Deaths from drug overdoses continue to rise, with the UK recording the highest numbers in Europe, according to a new report from the EU drugs agency.
The European Monitoring Centre for Drugs and Drug Addiction (EMCDDA) identified a total of 8,441 overdose deaths in 2015, of which the UK accounted for 31 per cent.
It is the third consecutive year that the European total has risen.
Highest in Europe
The European Drug Report 2017: Trends and Developments found the overdoses were primarily due to opioids, including a surge in heroin-related deaths in the UK.
Heroin or morphine were cited in some 1,200 deaths in England and Wales – a 26 per cent increase on the previous year.
In Croatia, Denmark, France and Ireland, the number of methadone-related deaths was found to have exceeded heroin-related deaths.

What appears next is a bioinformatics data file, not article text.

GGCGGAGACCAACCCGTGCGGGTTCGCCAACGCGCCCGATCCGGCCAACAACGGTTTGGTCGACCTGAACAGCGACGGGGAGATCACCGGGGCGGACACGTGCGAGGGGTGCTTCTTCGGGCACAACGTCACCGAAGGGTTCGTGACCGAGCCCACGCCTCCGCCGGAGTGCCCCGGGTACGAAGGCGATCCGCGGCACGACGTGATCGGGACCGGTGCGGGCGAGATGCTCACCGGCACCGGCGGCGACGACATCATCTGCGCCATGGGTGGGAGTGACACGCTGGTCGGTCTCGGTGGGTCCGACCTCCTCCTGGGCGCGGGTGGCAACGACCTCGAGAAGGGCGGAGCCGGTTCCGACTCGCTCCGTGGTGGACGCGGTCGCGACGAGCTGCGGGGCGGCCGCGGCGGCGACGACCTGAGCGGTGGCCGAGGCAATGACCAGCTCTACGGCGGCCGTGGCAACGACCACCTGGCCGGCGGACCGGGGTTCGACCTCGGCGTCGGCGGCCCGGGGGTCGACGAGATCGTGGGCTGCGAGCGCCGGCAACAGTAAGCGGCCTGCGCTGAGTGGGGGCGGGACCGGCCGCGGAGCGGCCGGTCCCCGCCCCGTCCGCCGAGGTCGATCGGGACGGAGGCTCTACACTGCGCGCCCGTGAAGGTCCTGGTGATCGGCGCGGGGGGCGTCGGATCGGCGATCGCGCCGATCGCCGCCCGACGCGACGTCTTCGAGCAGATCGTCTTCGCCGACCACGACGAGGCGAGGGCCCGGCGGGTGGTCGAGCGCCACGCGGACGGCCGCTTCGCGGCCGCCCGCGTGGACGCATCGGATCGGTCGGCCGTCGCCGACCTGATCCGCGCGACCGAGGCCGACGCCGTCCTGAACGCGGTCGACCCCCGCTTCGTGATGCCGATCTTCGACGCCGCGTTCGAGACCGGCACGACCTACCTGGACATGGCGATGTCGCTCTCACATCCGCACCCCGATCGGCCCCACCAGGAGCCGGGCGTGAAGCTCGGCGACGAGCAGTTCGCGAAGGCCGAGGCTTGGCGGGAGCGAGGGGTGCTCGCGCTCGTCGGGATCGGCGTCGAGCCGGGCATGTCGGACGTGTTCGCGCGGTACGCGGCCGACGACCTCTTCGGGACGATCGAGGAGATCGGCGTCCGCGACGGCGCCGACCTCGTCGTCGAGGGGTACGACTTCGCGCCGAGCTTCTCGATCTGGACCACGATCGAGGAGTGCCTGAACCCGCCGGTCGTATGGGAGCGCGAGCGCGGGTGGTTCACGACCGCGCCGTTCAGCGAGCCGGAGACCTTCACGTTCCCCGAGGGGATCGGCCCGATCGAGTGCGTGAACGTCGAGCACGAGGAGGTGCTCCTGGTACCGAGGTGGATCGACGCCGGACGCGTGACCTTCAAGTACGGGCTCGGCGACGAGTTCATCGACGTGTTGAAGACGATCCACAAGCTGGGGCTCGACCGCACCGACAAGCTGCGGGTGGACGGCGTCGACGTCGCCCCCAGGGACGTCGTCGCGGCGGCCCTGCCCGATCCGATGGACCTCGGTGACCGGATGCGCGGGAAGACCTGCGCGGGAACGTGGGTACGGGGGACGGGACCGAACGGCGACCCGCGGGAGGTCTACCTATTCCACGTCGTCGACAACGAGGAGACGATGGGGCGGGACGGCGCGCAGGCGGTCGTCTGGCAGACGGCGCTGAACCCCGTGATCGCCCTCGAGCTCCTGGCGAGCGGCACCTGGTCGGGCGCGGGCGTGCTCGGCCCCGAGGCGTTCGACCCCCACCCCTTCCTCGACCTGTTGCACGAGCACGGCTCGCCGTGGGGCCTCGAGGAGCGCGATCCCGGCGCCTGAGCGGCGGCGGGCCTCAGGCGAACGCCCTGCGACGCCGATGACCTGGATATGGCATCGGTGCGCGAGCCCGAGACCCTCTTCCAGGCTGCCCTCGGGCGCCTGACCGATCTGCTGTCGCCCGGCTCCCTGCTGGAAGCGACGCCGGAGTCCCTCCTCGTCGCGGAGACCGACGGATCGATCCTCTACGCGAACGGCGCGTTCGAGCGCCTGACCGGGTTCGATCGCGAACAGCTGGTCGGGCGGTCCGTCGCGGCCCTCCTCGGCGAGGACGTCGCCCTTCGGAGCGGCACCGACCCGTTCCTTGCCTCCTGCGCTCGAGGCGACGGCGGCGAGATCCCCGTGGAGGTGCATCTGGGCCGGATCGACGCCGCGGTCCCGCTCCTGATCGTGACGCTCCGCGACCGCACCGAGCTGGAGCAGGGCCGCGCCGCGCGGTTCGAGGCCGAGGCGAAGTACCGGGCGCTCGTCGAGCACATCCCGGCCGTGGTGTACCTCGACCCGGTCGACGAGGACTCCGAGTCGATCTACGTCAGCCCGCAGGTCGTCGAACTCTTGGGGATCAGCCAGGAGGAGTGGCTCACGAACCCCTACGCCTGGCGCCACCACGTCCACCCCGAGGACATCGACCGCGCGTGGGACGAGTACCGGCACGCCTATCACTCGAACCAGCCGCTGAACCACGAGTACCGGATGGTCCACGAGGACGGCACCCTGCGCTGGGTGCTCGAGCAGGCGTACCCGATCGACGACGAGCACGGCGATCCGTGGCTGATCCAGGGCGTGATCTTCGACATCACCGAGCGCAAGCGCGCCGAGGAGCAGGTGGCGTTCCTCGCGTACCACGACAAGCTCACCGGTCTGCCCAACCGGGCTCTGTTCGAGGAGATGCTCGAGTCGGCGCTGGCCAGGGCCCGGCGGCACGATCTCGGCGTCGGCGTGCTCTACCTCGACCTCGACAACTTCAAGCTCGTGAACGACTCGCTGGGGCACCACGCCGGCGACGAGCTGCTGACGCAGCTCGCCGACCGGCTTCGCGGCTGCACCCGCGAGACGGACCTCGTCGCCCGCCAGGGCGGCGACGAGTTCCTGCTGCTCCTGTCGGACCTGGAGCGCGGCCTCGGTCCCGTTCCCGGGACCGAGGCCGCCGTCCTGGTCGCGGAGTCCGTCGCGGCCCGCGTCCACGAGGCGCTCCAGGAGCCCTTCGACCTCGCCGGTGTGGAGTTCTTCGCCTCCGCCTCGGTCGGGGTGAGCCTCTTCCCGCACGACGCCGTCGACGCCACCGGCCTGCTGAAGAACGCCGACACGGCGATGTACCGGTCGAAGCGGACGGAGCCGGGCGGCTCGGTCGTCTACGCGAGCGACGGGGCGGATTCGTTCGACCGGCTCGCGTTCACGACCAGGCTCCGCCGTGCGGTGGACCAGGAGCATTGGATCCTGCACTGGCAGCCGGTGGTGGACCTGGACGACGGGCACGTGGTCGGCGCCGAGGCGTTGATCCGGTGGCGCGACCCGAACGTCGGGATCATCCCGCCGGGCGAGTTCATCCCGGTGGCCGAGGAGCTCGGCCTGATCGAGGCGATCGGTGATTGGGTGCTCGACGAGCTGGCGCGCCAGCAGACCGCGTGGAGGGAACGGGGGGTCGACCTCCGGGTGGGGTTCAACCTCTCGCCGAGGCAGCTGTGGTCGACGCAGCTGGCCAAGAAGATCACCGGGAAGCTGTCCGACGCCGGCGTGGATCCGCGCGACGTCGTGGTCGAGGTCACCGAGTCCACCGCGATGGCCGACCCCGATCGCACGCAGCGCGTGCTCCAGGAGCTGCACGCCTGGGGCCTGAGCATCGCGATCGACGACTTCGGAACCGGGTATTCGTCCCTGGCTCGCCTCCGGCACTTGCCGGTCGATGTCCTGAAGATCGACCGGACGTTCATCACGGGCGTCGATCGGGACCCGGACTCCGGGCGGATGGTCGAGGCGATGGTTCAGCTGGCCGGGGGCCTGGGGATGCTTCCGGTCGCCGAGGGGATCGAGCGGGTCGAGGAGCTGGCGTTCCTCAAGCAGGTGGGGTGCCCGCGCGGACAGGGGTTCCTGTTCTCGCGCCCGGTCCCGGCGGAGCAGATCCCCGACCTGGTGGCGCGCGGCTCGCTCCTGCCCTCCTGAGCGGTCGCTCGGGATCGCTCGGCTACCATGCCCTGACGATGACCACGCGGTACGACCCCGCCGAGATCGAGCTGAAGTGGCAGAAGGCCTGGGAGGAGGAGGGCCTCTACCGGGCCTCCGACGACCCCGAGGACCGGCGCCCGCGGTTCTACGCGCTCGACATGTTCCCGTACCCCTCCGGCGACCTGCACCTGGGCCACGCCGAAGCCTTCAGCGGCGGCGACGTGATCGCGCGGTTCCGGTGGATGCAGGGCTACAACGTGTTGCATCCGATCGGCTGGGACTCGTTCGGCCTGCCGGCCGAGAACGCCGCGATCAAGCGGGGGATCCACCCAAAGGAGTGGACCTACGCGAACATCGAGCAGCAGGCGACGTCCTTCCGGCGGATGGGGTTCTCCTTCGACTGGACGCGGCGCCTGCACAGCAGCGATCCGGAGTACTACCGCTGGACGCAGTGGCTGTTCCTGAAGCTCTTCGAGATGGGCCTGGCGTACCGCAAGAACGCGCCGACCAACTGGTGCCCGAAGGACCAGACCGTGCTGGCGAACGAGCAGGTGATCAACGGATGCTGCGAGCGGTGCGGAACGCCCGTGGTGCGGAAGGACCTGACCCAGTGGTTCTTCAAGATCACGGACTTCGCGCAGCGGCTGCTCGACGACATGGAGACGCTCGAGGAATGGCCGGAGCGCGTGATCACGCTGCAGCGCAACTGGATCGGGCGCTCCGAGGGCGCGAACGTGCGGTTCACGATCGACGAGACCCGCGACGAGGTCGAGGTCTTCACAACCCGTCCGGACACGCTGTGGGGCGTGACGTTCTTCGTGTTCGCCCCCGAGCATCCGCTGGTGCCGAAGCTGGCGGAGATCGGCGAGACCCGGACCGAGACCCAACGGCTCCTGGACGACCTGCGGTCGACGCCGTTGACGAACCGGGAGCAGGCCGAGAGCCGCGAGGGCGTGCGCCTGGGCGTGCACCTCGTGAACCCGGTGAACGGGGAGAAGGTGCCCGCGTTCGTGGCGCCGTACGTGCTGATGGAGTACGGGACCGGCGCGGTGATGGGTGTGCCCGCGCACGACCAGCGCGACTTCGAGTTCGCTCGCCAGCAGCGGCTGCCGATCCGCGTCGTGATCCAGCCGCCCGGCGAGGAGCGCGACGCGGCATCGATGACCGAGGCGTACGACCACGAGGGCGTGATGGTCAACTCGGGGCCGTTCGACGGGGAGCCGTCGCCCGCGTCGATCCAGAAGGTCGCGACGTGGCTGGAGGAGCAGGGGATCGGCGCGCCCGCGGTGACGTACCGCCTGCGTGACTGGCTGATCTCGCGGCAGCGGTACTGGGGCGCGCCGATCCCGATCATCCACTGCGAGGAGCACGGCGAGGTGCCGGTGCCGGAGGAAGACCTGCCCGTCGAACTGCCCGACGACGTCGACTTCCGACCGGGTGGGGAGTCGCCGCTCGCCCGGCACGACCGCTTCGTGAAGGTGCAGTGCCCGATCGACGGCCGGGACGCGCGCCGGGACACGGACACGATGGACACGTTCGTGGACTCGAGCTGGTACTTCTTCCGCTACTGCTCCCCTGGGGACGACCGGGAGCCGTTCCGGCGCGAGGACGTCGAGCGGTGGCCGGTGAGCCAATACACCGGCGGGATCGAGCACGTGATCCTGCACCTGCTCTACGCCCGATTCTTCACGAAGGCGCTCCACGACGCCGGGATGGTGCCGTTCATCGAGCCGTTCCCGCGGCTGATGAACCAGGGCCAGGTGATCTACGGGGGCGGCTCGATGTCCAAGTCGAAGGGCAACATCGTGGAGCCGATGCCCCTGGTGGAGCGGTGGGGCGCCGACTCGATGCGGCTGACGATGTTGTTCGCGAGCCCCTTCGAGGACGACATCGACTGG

European Commissioner for Migration and Home Affairs Dimitris Avramopoulos said he was “especially concerned that young people are exposed to many new and dangerous drugs”.
The Director of the EMCDDA, Alexis Goosdeel, revealed that cannabis remains the most commonly used drug in Europe, with over 88 million adults using it last year.
The EMCDDA released separate research which said the UK and Hungary were the two countries that had seen “more extensive use of novel psychoactive substances [NPS]” among low-income groups.
NPS, previously known as ‘legal highs’ are highly addictive. Using them can lead to hallucinations, psychosis, muscle weakness and paranoia.
Last year, the UK Government introduced a blanket ban on the substances.